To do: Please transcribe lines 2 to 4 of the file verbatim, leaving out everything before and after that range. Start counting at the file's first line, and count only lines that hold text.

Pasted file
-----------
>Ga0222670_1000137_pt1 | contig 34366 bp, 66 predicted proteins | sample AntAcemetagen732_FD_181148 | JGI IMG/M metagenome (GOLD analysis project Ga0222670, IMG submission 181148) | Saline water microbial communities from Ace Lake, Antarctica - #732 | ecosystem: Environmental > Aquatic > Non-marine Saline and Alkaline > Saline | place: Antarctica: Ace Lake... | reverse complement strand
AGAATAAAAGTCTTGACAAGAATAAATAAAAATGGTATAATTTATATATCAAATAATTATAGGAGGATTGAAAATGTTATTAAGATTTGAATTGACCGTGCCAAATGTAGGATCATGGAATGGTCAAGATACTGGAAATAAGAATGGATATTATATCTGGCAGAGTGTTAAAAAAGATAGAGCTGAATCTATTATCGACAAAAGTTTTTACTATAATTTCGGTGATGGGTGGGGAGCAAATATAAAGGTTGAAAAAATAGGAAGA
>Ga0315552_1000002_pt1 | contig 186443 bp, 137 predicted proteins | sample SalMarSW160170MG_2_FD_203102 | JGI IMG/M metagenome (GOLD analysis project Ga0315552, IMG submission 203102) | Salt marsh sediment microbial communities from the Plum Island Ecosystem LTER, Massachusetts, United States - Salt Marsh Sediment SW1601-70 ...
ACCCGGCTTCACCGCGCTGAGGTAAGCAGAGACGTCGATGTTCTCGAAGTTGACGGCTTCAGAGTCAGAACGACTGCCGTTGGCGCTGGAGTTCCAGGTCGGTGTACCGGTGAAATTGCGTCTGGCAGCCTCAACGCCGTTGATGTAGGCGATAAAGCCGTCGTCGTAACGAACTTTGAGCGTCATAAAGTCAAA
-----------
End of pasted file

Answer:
AGAATAAAAGTCTTGACAAGAATAAATAAAAATGGTATAATTTATATATCAAATAATTATAGGAGGATTGAAAATGTTATTAAGATTTGAATTGACCGTGCCAAATGTAGGATCATGGAATGGTCAAGATACTGGAAATAAGAATGGATATTATATCTGGCAGAGTGTTAAAAAAGATAGAGCTGAATCTATTATCGACAAAAGTTTTTACTATAATTTCGGTGATGGGTGGGGAGCAAATATAAAGGTTGAAAAAATAGGAAGA
>Ga0315552_1000002_pt1 | contig 186443 bp, 137 predicted proteins | sample SalMarSW160170MG_2_FD_203102 | JGI IMG/M metagenome (GOLD analysis project Ga0315552, IMG submission 203102) | Salt marsh sediment microbial communities from the Plum Island Ecosystem LTER, Massachusetts, United States - Salt Marsh Sediment SW1601-70 ...
ACCCGGCTTCACCGCGCTGAGGTAAGCAGAGACGTCGATGTTCTCGAAGTTGACGGCTTCAGAGTCAGAACGACTGCCGTTGGCGCTGGAGTTCCAGGTCGGTGTACCGGTGAAATTGCGTCTGGCAGCCTCAACGCCGTTGATGTAGGCGATAAAGCCGTCGTCGTAACGAACTTTGAGCGTCATAAAGTCAAA